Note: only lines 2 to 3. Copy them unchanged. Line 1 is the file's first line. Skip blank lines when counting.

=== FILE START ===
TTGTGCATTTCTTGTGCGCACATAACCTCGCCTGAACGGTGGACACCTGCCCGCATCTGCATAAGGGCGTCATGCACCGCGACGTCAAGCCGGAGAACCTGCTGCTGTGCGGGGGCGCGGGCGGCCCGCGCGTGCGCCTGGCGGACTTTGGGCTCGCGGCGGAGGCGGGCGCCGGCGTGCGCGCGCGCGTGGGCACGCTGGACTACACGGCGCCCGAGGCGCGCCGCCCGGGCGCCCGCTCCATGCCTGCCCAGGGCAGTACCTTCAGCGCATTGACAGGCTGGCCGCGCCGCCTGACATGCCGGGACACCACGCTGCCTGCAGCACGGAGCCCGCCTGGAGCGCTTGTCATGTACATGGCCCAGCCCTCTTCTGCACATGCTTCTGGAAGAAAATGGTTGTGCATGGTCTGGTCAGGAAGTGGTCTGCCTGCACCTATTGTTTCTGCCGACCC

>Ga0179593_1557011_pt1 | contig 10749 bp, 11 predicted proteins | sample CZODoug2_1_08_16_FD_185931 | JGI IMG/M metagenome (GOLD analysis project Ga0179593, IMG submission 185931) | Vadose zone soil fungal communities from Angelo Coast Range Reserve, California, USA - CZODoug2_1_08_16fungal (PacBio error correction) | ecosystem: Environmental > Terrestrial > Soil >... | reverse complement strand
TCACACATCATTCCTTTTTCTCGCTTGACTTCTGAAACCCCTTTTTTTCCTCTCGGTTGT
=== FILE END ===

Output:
>Ga0179593_1557011_pt1 | contig 10749 bp, 11 predicted proteins | sample CZODoug2_1_08_16_FD_185931 | JGI IMG/M metagenome (GOLD analysis project Ga0179593, IMG submission 185931) | Vadose zone soil fungal communities from Angelo Coast Range Reserve, California, USA - CZODoug2_1_08_16fungal (PacBio error correction) | ecosystem: Environmental > Terrestrial > Soil >... | reverse complement strand
TCACACATCATTCCTTTTTCTCGCTTGACTTCTGAAACCCCTTTTTTTCCTCTCGGTTGT